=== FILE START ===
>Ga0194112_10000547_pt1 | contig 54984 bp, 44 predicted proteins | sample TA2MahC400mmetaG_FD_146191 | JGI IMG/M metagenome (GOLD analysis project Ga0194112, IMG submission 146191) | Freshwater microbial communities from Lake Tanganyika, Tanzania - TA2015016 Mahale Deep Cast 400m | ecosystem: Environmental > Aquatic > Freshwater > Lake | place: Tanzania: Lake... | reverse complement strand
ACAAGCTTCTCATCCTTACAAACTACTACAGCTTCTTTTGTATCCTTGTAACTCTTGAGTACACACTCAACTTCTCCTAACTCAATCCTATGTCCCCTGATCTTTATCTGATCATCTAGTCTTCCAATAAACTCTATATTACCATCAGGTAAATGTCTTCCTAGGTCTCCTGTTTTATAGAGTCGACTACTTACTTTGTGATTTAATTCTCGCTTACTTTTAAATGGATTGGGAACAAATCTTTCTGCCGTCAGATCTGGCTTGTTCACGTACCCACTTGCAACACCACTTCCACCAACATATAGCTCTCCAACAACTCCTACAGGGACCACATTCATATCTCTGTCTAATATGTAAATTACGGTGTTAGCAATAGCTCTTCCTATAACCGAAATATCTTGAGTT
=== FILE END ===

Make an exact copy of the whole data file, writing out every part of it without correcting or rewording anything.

>Ga0194112_10000547_pt1 | contig 54984 bp, 44 predicted proteins | sample TA2MahC400mmetaG_FD_146191 | JGI IMG/M metagenome (GOLD analysis project Ga0194112, IMG submission 146191) | Freshwater microbial communities from Lake Tanganyika, Tanzania - TA2015016 Mahale Deep Cast 400m | ecosystem: Environmental > Aquatic > Freshwater > Lake | place: Tanzania: Lake... | reverse complement strand
ACAAGCTTCTCATCCTTACAAACTACTACAGCTTCTTTTGTATCCTTGTAACTCTTGAGTACACACTCAACTTCTCCTAACTCAATCCTATGTCCCCTGATCTTTATCTGATCATCTAGTCTTCCAATAAACTCTATATTACCATCAGGTAAATGTCTTCCTAGGTCTCCTGTTTTATAGAGTCGACTACTTACTTTGTGATTTAATTCTCGCTTACTTTTAAATGGATTGGGAACAAATCTTTCTGCCGTCAGATCTGGCTTGTTCACGTACCCACTTGCAACACCACTTCCACCAACATATAGCTCTCCAACAACTCCTACAGGGACCACATTCATATCTCTGTCTAATATGTAAATTACGGTGTTAGCAATAGCTCTTCCTATAACCGAAATATCTTGAGTT